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Picking the Proper Lens

You must calculate the lens size and the number of security cameras required to secure an area sufficiently.

Written By Darrel Hauk, CEO
This article was reposted with permission from Residential Systems magazine. To read more, visit www.residentialsystems.com

The ability to see the front porch, the backyard, or inside the home is beneficial to homeowners concerned about protecting their home and family. There’s no better way to do this than with a surveillance camera. Specified correctly, a camera can capture video of occurrences you might otherwise have missed. With the right components, it can see in the dark, transmit images to your smartphone, and let you control and view it from anywhere in the world.

Sounds simple enough, but what a professional integrator really needs to consider is the size of their security camera lens, which will determine everything else in the system. The basics of mathematics and a few dimensions from your field survey will provide you the answers of the lens size and the number of cameras required to secure an area sufficiently. In addition, you will articulate the information precisely to your customer because of your superior surveillance knowledge.

Calculate the required lens as follows:

  1. Measure the distance from your camera to the area you would like to view. Take into consideration the height of the camera and the furthest distance.
  2. Measure the width of the area you would like to view.
  3. Divide the width measurement into the distance measurement. For example, if the distance from the camera to the area you want to view is 20 feet, and you would like to have a 5-foot-wide view at 20 feet, divide 20 by 5 and your answer is four.
  4. The size of the camera’s imaging sensor also affects the angle of view. Using a smaller image sensor creates a narrower angle of view when used with the same lens. The format of the lens, however, is irrelevant to the angle of view. It merely needs to project an image that will cover the device, i.e.; the same format of the camera or a larger lens. This also means that one-third-inch cameras can utilize the entire range of lenses from one-third of an inch or twothirds of an inch; a one-third-inch 8mm lens gives the same angle of view as a two-thirds-inch 8mm lens. The latter combination also provides increased resolution and picture quality as only the center of the lens is being utilized, where the optics are manufactured more accurately.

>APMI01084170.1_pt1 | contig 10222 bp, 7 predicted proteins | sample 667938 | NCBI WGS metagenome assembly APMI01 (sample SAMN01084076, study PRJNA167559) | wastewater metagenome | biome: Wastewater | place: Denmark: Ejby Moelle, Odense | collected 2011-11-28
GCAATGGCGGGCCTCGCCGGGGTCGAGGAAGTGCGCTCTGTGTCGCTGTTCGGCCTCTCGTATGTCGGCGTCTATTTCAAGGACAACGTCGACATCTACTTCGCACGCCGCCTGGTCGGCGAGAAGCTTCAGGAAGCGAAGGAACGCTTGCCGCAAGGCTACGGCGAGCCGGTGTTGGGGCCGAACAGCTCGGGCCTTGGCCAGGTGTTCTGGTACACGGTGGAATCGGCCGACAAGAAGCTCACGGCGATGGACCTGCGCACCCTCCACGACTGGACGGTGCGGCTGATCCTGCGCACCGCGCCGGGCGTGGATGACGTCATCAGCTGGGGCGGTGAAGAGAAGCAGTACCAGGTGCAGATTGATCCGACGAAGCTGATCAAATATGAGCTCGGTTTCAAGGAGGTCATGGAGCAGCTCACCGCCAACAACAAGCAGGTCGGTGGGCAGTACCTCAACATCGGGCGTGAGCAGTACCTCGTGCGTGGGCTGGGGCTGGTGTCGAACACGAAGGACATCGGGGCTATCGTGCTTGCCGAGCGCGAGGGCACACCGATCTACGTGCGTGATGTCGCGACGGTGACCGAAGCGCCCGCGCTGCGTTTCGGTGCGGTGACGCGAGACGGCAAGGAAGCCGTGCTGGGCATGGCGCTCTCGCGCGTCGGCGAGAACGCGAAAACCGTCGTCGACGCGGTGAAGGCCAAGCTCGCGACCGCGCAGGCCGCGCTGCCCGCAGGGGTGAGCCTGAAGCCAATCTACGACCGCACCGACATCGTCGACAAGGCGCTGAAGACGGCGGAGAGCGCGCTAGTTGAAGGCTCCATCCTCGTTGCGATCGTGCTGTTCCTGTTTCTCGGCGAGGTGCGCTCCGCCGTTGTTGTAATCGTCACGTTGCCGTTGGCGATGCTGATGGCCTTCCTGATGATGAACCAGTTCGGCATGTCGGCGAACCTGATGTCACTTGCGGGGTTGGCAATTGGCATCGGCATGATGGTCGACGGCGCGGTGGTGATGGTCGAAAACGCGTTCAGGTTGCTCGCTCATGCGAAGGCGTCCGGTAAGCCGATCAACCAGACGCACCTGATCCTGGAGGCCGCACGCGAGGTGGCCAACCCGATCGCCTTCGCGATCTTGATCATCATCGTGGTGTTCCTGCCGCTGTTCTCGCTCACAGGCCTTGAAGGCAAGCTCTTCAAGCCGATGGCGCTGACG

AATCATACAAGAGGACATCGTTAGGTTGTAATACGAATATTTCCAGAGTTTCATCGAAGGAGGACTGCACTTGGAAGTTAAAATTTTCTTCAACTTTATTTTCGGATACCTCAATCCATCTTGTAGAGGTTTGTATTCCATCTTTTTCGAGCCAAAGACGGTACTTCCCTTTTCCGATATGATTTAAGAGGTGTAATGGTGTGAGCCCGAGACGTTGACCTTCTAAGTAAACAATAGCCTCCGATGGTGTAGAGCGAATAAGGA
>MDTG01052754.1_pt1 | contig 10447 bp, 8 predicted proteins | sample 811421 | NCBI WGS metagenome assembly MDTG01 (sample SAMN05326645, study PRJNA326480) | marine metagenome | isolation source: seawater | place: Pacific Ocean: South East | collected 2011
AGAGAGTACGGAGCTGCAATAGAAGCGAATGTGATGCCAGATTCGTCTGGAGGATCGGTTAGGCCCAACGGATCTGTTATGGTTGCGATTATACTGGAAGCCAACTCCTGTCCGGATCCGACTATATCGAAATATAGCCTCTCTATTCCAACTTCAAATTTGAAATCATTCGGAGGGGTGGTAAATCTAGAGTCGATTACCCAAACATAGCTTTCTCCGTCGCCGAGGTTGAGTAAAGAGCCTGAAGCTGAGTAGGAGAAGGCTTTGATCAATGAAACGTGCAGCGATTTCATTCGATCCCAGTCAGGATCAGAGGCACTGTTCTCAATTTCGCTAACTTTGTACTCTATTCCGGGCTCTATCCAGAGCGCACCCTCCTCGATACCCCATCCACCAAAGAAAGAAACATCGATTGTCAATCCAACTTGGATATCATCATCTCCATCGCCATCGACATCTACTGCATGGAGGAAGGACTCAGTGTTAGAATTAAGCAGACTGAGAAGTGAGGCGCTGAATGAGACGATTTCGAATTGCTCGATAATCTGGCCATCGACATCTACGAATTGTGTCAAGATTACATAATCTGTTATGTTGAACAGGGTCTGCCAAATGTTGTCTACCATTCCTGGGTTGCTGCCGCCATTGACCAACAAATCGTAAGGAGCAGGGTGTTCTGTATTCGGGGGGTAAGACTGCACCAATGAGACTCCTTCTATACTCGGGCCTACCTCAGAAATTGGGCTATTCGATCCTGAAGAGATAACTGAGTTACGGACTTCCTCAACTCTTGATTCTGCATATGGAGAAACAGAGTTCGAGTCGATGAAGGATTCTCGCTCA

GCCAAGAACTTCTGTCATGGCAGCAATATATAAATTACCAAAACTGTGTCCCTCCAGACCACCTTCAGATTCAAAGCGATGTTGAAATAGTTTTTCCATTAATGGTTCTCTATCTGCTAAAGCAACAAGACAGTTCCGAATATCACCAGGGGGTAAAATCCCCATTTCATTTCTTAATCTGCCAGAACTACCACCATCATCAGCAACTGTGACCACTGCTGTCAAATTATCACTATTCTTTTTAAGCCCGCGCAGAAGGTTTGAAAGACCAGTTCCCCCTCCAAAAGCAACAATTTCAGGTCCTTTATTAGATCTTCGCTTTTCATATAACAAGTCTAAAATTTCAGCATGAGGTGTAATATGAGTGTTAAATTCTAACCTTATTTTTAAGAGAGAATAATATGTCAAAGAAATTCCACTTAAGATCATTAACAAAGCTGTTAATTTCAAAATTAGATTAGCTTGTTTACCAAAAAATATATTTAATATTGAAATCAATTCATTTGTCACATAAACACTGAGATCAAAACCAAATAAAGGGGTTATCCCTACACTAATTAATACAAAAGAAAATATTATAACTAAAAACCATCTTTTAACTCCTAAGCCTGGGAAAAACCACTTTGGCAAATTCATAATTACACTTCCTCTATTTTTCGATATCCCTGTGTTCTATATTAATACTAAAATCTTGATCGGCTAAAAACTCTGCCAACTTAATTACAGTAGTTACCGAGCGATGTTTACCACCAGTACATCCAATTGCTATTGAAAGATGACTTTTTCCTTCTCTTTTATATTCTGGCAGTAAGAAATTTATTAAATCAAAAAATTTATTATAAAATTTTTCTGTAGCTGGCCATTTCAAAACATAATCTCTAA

5. Look up the size for your camera image sensor in this list and multiply the answer in Step 3 by the given multiplier: 0.5-inch image sensor multiplier = 6.4; 0.33-inch image sensor multiplier = 4.8; 0.25-inch image sensor multiplier = 3.2. If you have a third-inch image sensor, following the above example you would multiply 4.8 by 4, which equals 19.2, so the lens size you would need is a 19.2 mm lens. There actually is not a fixed lens on the market that is 19.2mm, so you have several options. These include using a varifocal lens or zoom lens, or you will need to locate the camera closer to the subject, or settle on a standard fixed lens with a wider angle of view.
  6. Determine the picture height by calculating the horizontal field-of-view by 0.75 to get the vertical field-of-view. Using the example in Step 3, the horizontal field of view is 5 feet times 0.75, so your vertical field of view is 3.75 feet. This is a good field of view for being able to clearly see the details of a person’s face and upper torso at 20 feet away.
 

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